There’s something telling about the adages, “the nose knows,” and “it’s a matter of taste.” Of all the senses of the human body, smell and taste are arguably our most powerful. Able to trigger deeply embedded memories and caution us against danger, they are also our quickest to process, allowing us to trust our first instincts when we would ordinarily second-guess ourselves.
Both taste and smell tend to elicit strong emotional reactions. Have you ever taken a whiff of something that smelled rotten? Chances are your sense of smell was trying to tell you something. If you had a bad experience with a food as a child, chances are you still resist eating it in your adult life. But our senses of taste and smell aren’t isolated; rather, they are two senses that work in tandem with the brain to quickly sharpen our perceptions and help us choose the right things for our body to ingest.
While our Quality Control (QC) team employs scientific testing methods like microscopic and thin-layer chromatography to identify and qualify our herbs, organoleptic, or sensory tasting, is generally our first gate for an herb to pass. In the herb world, few noses and palates are more sharply tuned than that of Traditional Medicinals’ Blend Master, Sandy Zackaray—the ultimate gatekeeper. Since 1980, Sandy has been the eyes, the touch, the taste, and the nose of our QC Team; she has an intimate understanding of our herbs that dates back decades. She and her team of associates meet daily to evaluate the quality of our herbs.
QC Manager Gary Neargarder, Blend Master Sandy Zackaray and QC Associate Ana Rodriguez
“The Nose Knows”
Sandy and her team start their sensory evaluations by smelling the herbs first. She explains, “We can just smell them and know what they are and if they’re fresh. The nose is more complicated than our taste buds—there are so many things it can perceive; the palate is more limited.” Smell is our most primal sense and is the one most associated with memory, which may explain how Sandy and her team are able to recall the aromas associated with specific herbs.
For that, we have anatomy and physiology thank. Our olfactory receptors lie along the roof of the nasal cavity, with at least 400 different types of receptors that allow us to identify countless different smells throughout our lifetimes. These receptors are covered in tiny hairs, called cilia, as well as a protective layer of mucus to help us absorb aromas. When a nose begins to smell, the cilia send a nerve impulse directly to the cerebral cortex in the brain. Once in the brain, the olfactory bulb processes the smell. Since it is connected to the limbic system—the part of the brain associated with emotion and memory—the olfactory bulb then triggers an emotion associated with the scent, helping us identify and recall.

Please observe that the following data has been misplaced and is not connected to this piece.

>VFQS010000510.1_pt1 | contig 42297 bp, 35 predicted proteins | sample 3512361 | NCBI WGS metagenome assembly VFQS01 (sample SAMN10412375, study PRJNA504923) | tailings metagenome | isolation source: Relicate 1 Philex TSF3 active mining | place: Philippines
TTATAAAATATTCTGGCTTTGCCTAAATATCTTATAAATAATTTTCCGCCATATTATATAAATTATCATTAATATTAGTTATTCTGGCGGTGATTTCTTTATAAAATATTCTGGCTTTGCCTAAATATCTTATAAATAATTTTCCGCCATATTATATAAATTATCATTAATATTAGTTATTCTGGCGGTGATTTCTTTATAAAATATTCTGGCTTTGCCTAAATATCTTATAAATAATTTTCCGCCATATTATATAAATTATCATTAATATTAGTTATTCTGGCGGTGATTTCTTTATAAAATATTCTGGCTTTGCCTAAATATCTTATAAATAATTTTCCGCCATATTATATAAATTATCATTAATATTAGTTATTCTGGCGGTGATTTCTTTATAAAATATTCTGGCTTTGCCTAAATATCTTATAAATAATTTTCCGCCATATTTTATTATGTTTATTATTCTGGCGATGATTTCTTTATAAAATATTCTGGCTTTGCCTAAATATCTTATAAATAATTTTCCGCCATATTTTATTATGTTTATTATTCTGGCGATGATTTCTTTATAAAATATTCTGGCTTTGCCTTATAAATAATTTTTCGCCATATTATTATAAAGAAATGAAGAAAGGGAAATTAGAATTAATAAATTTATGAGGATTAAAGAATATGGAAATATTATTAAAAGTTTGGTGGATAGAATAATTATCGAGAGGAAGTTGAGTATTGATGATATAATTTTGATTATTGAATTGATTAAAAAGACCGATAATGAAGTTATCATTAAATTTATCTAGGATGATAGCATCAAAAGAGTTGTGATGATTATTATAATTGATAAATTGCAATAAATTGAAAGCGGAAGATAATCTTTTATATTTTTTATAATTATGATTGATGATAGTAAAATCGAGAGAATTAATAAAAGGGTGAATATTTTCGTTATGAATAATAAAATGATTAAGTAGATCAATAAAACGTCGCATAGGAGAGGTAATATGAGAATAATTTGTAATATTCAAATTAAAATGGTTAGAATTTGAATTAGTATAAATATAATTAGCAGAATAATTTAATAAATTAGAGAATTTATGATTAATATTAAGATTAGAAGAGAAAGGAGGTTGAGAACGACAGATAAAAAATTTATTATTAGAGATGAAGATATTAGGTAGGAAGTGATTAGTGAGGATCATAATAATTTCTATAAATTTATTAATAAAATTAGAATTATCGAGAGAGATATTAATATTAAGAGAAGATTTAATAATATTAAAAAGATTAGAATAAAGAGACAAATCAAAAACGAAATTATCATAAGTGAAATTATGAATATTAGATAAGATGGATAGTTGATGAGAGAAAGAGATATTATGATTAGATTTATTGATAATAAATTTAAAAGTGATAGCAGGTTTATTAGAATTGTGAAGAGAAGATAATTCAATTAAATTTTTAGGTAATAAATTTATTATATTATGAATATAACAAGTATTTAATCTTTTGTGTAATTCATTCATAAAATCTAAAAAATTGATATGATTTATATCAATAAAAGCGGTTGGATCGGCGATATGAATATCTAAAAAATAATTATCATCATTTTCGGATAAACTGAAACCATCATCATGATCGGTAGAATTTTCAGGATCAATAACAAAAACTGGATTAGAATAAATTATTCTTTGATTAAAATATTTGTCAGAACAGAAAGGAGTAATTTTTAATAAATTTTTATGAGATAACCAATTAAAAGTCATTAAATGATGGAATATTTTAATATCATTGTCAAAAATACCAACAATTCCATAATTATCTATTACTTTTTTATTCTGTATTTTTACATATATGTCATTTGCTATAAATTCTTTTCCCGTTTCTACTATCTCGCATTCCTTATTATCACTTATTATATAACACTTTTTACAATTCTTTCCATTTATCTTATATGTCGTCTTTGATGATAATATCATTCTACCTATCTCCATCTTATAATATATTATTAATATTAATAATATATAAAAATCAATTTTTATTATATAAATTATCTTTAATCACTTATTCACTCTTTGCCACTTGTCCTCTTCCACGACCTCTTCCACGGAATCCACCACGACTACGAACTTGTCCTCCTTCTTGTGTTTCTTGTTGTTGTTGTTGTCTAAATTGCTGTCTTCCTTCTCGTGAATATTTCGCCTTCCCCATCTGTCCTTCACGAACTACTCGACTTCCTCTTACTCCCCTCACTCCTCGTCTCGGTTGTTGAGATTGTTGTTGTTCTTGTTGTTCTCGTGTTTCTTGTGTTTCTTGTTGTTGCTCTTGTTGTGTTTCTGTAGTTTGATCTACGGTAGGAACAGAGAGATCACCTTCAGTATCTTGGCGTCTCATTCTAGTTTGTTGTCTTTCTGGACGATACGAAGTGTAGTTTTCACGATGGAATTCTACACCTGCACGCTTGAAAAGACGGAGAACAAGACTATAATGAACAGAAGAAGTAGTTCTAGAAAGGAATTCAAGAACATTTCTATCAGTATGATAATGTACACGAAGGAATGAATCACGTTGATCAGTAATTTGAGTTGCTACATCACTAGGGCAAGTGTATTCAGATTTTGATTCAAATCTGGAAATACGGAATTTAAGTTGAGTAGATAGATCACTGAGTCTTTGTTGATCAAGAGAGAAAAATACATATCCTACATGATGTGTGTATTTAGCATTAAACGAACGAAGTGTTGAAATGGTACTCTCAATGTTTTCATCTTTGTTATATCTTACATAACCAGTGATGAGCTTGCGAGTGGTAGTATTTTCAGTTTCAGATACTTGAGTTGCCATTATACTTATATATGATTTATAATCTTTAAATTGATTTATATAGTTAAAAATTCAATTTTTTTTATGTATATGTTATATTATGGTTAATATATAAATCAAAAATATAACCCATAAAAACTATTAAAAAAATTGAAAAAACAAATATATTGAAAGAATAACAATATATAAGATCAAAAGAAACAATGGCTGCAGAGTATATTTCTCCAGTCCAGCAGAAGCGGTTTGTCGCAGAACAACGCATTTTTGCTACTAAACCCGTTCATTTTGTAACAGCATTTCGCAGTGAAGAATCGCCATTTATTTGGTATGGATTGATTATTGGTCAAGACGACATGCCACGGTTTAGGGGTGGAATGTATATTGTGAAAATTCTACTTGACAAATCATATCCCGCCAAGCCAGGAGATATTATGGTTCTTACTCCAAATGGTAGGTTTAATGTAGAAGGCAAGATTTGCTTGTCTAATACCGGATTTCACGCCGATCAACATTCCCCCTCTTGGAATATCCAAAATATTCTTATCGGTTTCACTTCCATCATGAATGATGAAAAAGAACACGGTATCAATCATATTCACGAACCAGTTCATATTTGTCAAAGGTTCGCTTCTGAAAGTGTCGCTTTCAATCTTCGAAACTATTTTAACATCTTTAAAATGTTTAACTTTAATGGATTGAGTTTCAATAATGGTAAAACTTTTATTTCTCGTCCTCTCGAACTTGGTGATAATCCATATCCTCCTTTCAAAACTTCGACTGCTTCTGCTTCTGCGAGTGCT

“It’s All About Taste”
“Like smell,” Sandy explains, “our sense of taste is incredible—and so important. At the most basic level, we have to ask ourselves, ‘who wants to drink a chamomile tea that doesn’t taste good?’” And like the olfactory receptors in the nose help process smell, the gustatory receptors of the tongue process taste. Organized into approximately 4,000 taste buds, these receptors process the five different tastes: sweet, bitter, sour, salty, and umami. While scientists debate whether or not specific tastes are processed on different parts of the tongue, we do know that the sensory cells in the taste buds renew themselves once a week. However frequently refreshed, the taste buds won’t be as effective in detecting taste if our sense of smell is compromised. The two are intricately connected.
Sandy’s commemorative statute in the Traditional Medicinals’ garden—a tribute to her sense of smell and taste
Taste buds can be easily overwhelmed with spicy or pungent flavors, so Sandy and her team are sure to come into their daily morning tastings with clean palates, to ensure that no other flavors interfere with their evaluations. “Taste is an important indicator of quality,” she says. “We can taste if herbs are fresh, or if they’ve been languishing in a cabinet too long. Herbs are a lot like spices that way; they’re meant to be consumed fresh.”
“Taking a Moment”
To best connect with their senses, the QC team creates a ritual during daily tastings. On this particular day, a Monday morning, the sun is shining into the laboratory, and the team has assembled to taste. The table is set with several cups of steeping tea, each with a reference cup beside it to compare with the newly received herbs or newly made blends.
Sandy explains, “For us, tasting tea is about taking a moment. We crack a window for fresh air, we stretch a little bit, and then we take a deep breath. Some of us will even sing or hum. You’ve gotta take a moment when you’re tasting. You want to know why? To create the quiet space so we can listen to our senses. We are so blessed to do this kind of work. We hope that translates to the final product. We have to savor the moment if we want our customers to do the same. Herbs are a gift from the earth.”